You don't need to pay top dollar from a pro at the academy. Put an add on Craigslist. I pay for private lessons one day a week from a pro at my local academy for my daughter which costs $65 but she also takes lessons from her HS coach (former D1) for $20 an hour. She has also taken lessons in the past from 5.5 players for $20-$25 an hour. The problem with the academies is that you are paying for court time as well as the lesson but I've seen some of the pros from the academy giving lessons on public courts. Also clinics are a fantastic way to get lessons and play matches for cheap.

10s talk 10-18-2013 06:55 AM

Quote:

Originally Posted by Mrnoital (Post 7828450)
You don't need to pay top dollar from a pro at the academy. Put an add on Craigslist. I pay for private lessons one day a week from a pro at my local academy for my daughter which costs $65 but she also takes lessons from her HS coach (former D1) for $20 an hour. She has also taken lessons in the past from 5.5 players for $20-$25 an hour. The problem with the academies is that you are paying for court time as well as the lesson but I've seen some of the pros from the academy giving lessons on public courts. Also clinics are a fantastic way to get lessons and play matches for cheap.

Where do you live ?

Group clinics are a good idea. As well as YouTube has plenty of good (free ) information.

Mrnoital 10-18-2013 07:04 AM

Quote:

Originally Posted by 10s talk (Post 7828510)
Where do you live ?

Group clinics are a good idea. As well as YouTube has plenty of good (free ) information.

North East Pa.
Up until last week my daughter was taking private lessons four days a week from a guy with his own indoor court. That lasted almost 10 months but we moved on due to different philosophies.The challenge now is to keep my daughter playing through the winter. Between her lesson, matches, clinics and tournaments she'll get 4 days a week on the court.

fuzz nation 10-18-2013 07:06 AM

Quote:

Originally Posted by cjs (Post 7827489)
Earlier the better before you learn bad habits and bad techniques that have to be unlearned.

Exactly! Tennis is not really an intuitive sport and the vast majority of the folks who take up the game can't develop decent mechanics, etc. on their own. Without any foundation, a newcomer will employ whatever compromises in their movements and swings to get the strings to the ball. That's a recipe for stagnation and frustration.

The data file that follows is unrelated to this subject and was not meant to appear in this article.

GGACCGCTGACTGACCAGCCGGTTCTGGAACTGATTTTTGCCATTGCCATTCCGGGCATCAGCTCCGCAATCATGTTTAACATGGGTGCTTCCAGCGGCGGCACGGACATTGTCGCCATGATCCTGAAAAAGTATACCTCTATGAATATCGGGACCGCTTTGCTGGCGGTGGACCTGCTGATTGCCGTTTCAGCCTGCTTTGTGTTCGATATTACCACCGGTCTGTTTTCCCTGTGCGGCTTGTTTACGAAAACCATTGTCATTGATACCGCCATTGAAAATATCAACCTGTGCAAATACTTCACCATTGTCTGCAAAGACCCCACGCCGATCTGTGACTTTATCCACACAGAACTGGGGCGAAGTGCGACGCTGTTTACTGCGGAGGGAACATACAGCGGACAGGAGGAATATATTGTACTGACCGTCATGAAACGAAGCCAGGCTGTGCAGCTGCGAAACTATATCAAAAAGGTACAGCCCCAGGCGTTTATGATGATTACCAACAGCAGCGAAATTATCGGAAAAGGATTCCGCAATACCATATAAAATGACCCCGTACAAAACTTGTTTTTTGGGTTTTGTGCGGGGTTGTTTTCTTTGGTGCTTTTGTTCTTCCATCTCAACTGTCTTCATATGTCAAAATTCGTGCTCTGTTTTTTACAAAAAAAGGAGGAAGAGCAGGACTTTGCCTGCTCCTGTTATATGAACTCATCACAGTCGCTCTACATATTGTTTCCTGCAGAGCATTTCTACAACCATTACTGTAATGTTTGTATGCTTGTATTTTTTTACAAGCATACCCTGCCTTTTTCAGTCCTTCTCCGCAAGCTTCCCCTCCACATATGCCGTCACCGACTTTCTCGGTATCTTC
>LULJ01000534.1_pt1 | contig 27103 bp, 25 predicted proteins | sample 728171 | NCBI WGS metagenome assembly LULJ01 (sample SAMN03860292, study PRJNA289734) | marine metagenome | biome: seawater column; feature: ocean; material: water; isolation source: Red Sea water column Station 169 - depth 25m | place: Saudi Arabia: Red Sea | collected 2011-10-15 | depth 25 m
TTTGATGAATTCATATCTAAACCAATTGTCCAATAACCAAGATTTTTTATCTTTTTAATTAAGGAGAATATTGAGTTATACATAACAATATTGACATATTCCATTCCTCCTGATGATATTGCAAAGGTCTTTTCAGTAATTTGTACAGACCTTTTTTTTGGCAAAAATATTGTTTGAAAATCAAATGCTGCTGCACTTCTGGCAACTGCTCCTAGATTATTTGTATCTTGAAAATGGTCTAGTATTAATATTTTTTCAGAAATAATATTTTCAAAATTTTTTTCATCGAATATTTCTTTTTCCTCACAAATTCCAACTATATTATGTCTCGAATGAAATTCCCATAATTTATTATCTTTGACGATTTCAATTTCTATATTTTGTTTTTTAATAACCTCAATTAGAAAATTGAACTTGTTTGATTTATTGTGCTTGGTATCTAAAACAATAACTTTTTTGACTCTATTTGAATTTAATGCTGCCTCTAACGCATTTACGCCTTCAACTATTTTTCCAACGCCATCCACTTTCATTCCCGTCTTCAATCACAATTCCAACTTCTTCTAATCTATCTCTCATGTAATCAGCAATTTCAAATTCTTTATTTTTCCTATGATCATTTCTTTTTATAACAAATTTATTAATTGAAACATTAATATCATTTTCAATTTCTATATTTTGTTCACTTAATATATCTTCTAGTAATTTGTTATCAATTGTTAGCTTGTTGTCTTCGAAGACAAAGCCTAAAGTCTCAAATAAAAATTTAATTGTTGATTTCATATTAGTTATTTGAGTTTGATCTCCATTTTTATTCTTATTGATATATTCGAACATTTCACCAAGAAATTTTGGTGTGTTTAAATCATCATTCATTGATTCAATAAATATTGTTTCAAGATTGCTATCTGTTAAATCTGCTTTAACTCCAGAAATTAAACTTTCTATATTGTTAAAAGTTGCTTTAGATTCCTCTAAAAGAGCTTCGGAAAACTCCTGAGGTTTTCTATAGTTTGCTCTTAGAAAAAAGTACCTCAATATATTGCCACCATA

With a little awareness and understanding of better habits learned early on, lots of newer players can use that foundation to work in a better direction.

corbind 10-19-2013 03:16 AM

Quote:

Originally Posted by Mrnoital (Post 7828534)
North East Pa.
Up until last week my daughter was taking private lessons four days a week from a guy with his own indoor court.

A guy has an indoor court at his home? Tell more!

Mrnoital 10-19-2013 05:46 PM

Quote:

Originally Posted by corbind (Post 7830418)
A guy has an indoor court at his home? Tell more!

His 32 years old, Lives in a 24,000 s/f home, has an indoor tennis court heated and airconditioned. He took seven years off of high school and is currently in medical school. His father is a practicing kidney specialist.

He has a passion for tennis, is a highly regarded player and gives lessons for just enough money to cover overhead for the building. He does not do it for money, He does it because he wants to give kids who can't afford to pay $65 an hour a chance to learn real tennis. It's a very honorable and noble thing to do but it comes at a price that is not monetary. He is very strict and very peculiar and not the easiest guy to like. He was also a walking contradiction, one example is complaining about people who do not recycle but yet living an a house that requires ten times the energy of an average 2400 s/f house.:confused:

He has taught most of the better high school players at one time or another. We lasted 9-10 months with him, Some of the others lasted only a couple of months and a handful a few years but they all seem to leave eventually. We wished him the best, no hard feelings but we are happy to move forward.

Jay_The_Nomad 10-20-2013 02:45 AM

Does the beginner have some basic ball sense and acceptable hand eye coordination?

If yes, than start coaching immediately.

If no, then hitting around to improve the above might be better value for money.

TomT 10-20-2013 04:32 AM

Quote:

Originally Posted by dominikk1985 (Post 7827131)
What do you think is the best? starting to take lessons right away or first play for a year or so and then correct the errors?

I think starting right away is the best thing. many players start to hack away and then take some lessons when their strokes are already wrong which is hard to correct.

of course taking lessons the first time you touch a racket is a waste of money too because you won't be familiar enough with the bounce of the ball of the court and racket to learn mechanics. the racket will flop all over the place and you will not be able to create a remotely solid bounce of the strings (which is the most important thing and needs to be learned before you can worry about actual swing mechanics)

so I think the best would be just hacking away for like 5-10 times which is enough to learn controlling the rackethead and the bounce but not enough time to engrain bad habits and then immediately take lessons to learn the correct strokes.

what is your take on that?

I guess it depends on how you approach the hobby. For me, part of the fun and challenge of it is doing it on my own, without coaching. It is, after all, just a hobby. Of course doing it without a coach will probably take a lot longer to learn correct ways of doing things, and there's also the possiblity of getting lazy and allowing yourself to continue bad habits, or 'plateauing', or getting in a rut that you can't get out of.

Come to think of it, I do have coaches/instructors, lots of them, at TTW, YouTube, etc. Just not an in person coach. :)